The East bedazzled Europe for centuries and its goods, peoples, thoughts, ideas, books, fabrics, jewels, crafts, arts, music, sexual practices and foods were craved, hunted down, brought over, admired and absorbed by every corner of European life. From Seville to Sarajevo and beyond, no corner of Europe can claim to be free of Eastern influence. Espresso coffee, hand-painted tiles, fountains and squares, science, medicine and mathematics all contain the cultural DNA of the Ottoman empire (which was, like all empires, both good and rotten), of the Egyptian and Persian empires, and many other civilisations, including China and India. I was in that most English of places, Lewes in East Sussex, last weekend and loved it for its palpable presence of history, Tom Paine and all that. Wandering around the house of Anne of Cleves, I saw huge old tapestries with pashas and Turkish princesses as well as Chinese and Indian characters.
In his book Islam in Britain 1558-1685, Nabil Matar shows how "Muslims and their Arab-Islamic legacy were part of the religious, commercial and military self-definition of England". Coffee was brought here and installed in coffee houses by Turks, who took slaves from undefended British coastal areas. Love and hate came and went between the two just as it did, and does, between France and England. The influences were more profound and long-lasting in Spain, Italy, the Balkans and some former Soviet satellite states. Philosophers such as al-Farabi (who died in 950) re-established Greek thought and wrote on statecraft in books which informed Thomas Aquinas. Ibn Sina (known in the West as Avicenna, who died in 1037) built on the teachings of Aristotle and wrote some of the most respected books on science and medicine.
Today the traffic is the other way around. The West bedazzles the East with its technological developments, arts, literature, goods, ideas and ideologies. These are craved, hunted down, found and absorbed by so-called Eastern civilisations. For centuries, neither the East nor the West has existed without the other.
The effects of the EU's decision on Turkey will be pessimism and more mutual antipathy. It gives strength to those with the meanest instincts, the determined xenophobes, and encourages a wilful ignorance and misrepresentation of Europe's identity. It is a betrayal of many of us who pay taxes to keep EU grandees in the lap of power. If the EU is only Christian where do we, the non-Christians, fit in? Do we bulldoze our temples, mosques and synagogues and walk with red holly wreathes whistling Beethoven's Ninth to show that we belong?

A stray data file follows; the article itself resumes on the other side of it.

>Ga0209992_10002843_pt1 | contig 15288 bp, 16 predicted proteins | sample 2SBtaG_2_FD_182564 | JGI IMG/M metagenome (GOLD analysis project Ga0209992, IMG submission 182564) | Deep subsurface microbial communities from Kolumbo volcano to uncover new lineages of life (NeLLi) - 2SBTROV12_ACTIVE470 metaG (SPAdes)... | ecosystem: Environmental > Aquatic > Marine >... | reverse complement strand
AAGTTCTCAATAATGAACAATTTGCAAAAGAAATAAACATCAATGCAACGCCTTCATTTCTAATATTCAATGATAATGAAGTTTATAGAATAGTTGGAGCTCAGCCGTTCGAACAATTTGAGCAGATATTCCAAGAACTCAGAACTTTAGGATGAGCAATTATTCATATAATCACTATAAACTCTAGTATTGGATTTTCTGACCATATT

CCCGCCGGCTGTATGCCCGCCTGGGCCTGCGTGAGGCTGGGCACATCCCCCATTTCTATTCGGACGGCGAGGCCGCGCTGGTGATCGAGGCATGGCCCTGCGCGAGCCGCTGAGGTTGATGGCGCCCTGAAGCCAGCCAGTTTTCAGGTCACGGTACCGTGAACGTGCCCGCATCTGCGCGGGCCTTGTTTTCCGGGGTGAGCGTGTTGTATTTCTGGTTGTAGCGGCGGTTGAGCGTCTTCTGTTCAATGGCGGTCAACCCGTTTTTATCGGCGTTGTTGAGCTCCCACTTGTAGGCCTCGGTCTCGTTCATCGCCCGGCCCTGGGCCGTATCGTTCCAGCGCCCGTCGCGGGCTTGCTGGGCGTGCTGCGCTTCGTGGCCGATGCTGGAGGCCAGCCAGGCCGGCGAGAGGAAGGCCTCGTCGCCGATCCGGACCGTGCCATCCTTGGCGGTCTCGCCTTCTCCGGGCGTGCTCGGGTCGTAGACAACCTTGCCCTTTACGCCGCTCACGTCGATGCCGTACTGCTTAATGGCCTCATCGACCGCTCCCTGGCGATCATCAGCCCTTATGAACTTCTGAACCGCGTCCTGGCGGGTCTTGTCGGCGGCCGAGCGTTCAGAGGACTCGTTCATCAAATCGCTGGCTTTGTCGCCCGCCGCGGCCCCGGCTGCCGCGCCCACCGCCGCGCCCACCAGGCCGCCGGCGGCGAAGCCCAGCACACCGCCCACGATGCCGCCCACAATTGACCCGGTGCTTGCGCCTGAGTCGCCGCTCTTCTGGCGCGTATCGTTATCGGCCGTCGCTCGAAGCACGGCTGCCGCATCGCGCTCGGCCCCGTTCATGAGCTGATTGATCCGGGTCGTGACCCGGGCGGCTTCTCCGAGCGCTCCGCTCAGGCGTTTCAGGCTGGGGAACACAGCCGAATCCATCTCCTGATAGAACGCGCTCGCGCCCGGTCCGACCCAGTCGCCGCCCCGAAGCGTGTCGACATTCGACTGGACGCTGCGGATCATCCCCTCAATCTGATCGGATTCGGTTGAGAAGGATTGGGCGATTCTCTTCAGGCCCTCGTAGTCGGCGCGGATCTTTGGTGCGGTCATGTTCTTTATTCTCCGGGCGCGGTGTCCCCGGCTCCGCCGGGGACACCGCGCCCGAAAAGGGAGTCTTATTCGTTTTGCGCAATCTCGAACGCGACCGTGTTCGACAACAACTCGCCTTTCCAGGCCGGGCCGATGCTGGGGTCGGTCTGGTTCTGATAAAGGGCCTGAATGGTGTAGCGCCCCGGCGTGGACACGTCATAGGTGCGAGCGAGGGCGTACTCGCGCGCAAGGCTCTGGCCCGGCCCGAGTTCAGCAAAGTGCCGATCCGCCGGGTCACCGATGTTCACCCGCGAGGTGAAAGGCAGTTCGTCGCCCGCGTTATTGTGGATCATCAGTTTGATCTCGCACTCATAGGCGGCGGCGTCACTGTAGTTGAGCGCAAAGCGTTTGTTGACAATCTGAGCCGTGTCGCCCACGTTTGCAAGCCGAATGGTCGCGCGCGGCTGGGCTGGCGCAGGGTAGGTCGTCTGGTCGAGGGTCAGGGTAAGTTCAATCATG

It is said that the EU is holding back Turkey to stop the increasingly popular, far right-wing parties from exploiting a mood which is at present susceptible to Islamophobia. I scream with frustration when I hear this dangerous garbage. Yes, as a BBC journalist, Angus Roxburgh, reveals in his new book Preachers of Hate: The Rise of the Far Right, since 11 September support for fascism has reached 17 per cent in Europe and is rising. But, by refusing to get going on Turkey's admission to the Union, such abominable ideas are only encouraged.
And how do reformist Muslims get out of this one? What do we say when we are asked, as I already am: "So what about your Europe now? Where is their equality? Where are their just values?" While Europe plays these games, hundreds more bright young Muslim men and women, who see through the cant, will seek affirmation in the company of people we should truly fear.
The EU has arrived at a moment of destiny. It needs to become a credible and dynamic world player to counterbalance the hyper-power. Unlike the US, it has a long relationship with the Muslim worlds and it is more trusted when it comes to the Middle East. Yet today it has betrayed these possibilities and stands condemned by those of us who had such hopes. What else, but dark despair?
©Copyright 2002, The Independent (UK)